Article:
The Teach Them To Fish Foundation, Inc. built a 5 room brick school building to educate three hundred and eighty (380) primary school children in Prey Phghes and Ba Sre villages in Battambang Province, Cambodia. We selected Cambodia for this school because Cambodia is one of the world’s most underdeveloped countries. We selected Battdambang Province because of the devastating impact of landmines from nearly three decades of military conflict. We selected Prey Phghues and Ba Sre villages because of their remote location, lack of basic human necessities, and their need for a primary school facility to educate their children. We learned of these villages’ despair through referrals and Cambodian newsletters describing the villages’ plight.
To visit Prey Phghues and Ba Sre villages in Battambang Province, Cambodia, a former Khmer Rouge stronghold where known combatants secrete themselves in the jungle, drive northwest on National Route 5 from Phnom Penh toward the Thai-Cambodian border; and, in about three hundred kilometers, turn left onto a dirt road. Be careful. There are no road signs. While Route 5 is paved, flat and, by Cambodian standards, relatively modern and well maintained, you need a full-time “4-wheel drive” once you leave the highway. Within minutes, you find yourself negotiating mogul fields peppered with unmarked hazards and pot-holes the size of a Land Cruiser. Fifteen minutes of driving brings you to a river severing the road. Locals use a rickety foot-bridge on the left to cross — obviously built by hand during an extremely dry season; but, you and your vehicle will need to wade against the river. During the rainy season, however, the river will be impassable stranding the villagers and leaving the villages isolated from the outside world.
The crossing reveals the Khmer past. Except for the occasional motorized cart and cell phone tower, little has changed in centuries. Palatial pagodas, white washed with gold colored spires, dot the countryside like feudal castles towering over subjugated peasants. As breathtaking as the surroundings may be, maintain proper look-out at all times.
Our driver hit a cow on two separate occasions – each a grave offense in Cambodia. After nearly thirty minutes of negotiating ever dwindling dirt roads often overgrown with vegetation, you leave your vehicle behind and complete the journey on foot. In a little less than a kilometer, a cleared area emerges. In the center, a structure erected out of tree limbs, a few palms leaves for a back wall, and corrugated sheets of zinc for a roof serves as a quasi-community center and make-shift school for the villages’ children.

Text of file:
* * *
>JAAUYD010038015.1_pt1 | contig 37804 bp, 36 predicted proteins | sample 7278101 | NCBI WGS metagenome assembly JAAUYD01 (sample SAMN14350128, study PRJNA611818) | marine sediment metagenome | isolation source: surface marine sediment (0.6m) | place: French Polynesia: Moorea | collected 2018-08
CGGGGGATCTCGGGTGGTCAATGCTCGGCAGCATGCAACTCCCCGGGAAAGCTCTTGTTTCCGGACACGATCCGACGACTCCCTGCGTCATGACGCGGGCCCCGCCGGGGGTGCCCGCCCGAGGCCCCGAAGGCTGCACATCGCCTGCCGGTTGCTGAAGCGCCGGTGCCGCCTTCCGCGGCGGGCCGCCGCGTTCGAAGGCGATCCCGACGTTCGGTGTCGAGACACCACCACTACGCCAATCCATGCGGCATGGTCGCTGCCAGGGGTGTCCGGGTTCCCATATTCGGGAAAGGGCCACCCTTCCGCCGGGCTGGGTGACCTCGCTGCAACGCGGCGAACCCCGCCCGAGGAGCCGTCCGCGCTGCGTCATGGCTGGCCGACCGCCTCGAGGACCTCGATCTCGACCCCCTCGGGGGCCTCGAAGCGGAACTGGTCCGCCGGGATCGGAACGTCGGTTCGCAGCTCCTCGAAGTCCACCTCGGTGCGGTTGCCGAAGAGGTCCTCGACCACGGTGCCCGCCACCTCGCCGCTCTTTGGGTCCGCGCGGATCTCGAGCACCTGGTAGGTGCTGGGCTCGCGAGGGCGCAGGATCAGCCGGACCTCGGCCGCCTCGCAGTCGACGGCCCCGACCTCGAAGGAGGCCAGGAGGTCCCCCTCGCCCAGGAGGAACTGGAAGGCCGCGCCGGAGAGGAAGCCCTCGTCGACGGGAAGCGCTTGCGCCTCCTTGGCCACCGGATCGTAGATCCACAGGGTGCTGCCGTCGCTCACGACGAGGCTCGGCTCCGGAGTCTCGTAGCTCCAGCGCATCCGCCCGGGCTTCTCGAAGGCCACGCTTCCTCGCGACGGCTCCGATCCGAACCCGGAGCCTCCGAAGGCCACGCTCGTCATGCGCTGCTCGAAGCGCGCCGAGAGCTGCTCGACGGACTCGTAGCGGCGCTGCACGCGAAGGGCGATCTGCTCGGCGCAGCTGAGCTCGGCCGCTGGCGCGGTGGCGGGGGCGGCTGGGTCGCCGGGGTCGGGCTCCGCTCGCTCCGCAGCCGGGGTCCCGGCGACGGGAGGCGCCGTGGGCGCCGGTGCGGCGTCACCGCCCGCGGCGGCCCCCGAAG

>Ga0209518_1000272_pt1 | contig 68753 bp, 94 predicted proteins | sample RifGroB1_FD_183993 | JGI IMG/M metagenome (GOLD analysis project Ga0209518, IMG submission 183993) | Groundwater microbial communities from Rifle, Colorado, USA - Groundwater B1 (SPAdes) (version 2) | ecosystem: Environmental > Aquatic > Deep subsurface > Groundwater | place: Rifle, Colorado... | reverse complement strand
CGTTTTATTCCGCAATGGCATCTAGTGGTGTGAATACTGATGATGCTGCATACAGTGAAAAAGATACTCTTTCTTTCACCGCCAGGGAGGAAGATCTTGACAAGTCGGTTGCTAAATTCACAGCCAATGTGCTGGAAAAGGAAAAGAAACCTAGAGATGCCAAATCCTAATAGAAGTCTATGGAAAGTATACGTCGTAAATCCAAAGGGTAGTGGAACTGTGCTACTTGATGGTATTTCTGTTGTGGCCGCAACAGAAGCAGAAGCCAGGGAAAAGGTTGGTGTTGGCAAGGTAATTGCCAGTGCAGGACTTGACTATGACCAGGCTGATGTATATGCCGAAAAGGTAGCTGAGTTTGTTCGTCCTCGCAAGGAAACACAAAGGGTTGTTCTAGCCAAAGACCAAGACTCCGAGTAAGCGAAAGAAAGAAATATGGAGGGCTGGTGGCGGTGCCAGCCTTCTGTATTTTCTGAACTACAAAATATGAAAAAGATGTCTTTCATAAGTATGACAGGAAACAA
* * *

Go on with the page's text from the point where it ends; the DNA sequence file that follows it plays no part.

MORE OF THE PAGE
Radiating out are a succession of interconnecting foot trails leading to two or three hundred hovels scattered, like the dappled shades of a chestnut tree, throughout the brush sheltering a thousand people. There are no roads, no electricity, no indoor plumbing, and no fresh drinking water. Villagers subsist on meals of mushy broken kernels of rice cracked during the drying process, called “broken rice”. In the “West”, the dog food industry uses the majority of our broken rice.
When I walked to the clearing, more than three hundred and eighty grade school children, many with hair lightened from malnutrition, stood side-by-side lining both sides of the path, just on the edge of the grass, applauding passionately for my arrival and guiding me while I uneasily made my way between them.
The path turned sharp to the right and narrowed significantly but was still adorned with more heart-warming smiles. I approached a large awning joined to the community center. The pitch of the children’s applause increased – they must have turned and followed me. Six monks dresed in orange colored triple robes of Buddha sat piously on chairs in front of the children’s parents who knelt submissively at the monk’s feet on mats lying on the ground. Except for the monks, everyone stood-up as I entered under the awning. The children assembled outside. I sat at a table, from the monk’s perspective, to the left. I gave a basket of fruit and 10,000 Cambodian riels (approximately $2.50 (USD)) to each of the 6 monks.
Pat Pun, the school’s principal, spoke. Then, surprisingly, he asked me to speak to the villagers. I put my heart back in my chest, held back my tears, and, in hopes of not offending some local customs of which I was ignorant, said but a few words: “You have honored me today by allowing me to come to your village and build a school. What greater endeavor may we do but to educate your children?” No sooner than I said: “thank you” than the monks rose and, like river ducklings vulnerable and swimming closely behind their parents, filed out in a single procession — their outer robes waiving in the breeze.
The community leader gestured for me to follow. I obeyed. He pointed to a spot on the ground in front of a table. An old woman hastily threw down a mat under me. No sooner than the monks perched themselves on chairs behind the fruit filled table than they began in unison to chant rhythmically, in a simple singsong intonation, lyrics from a thousand year old blessing. Suddenly, I felt something damp drop on my arms. I looked up toward the sky. Villagers smiled. They must have sensed I wondered whether it was raining. I felt it again. I glanced up once more. Younger monks chuckled. I then noticed that the elder monk had palm leaves in his hand, dipping them into a silver bowl filled with water, and shaking them, ceremoniously, at me. I looked up into his eyes. For the 1st time, the elder smiled.
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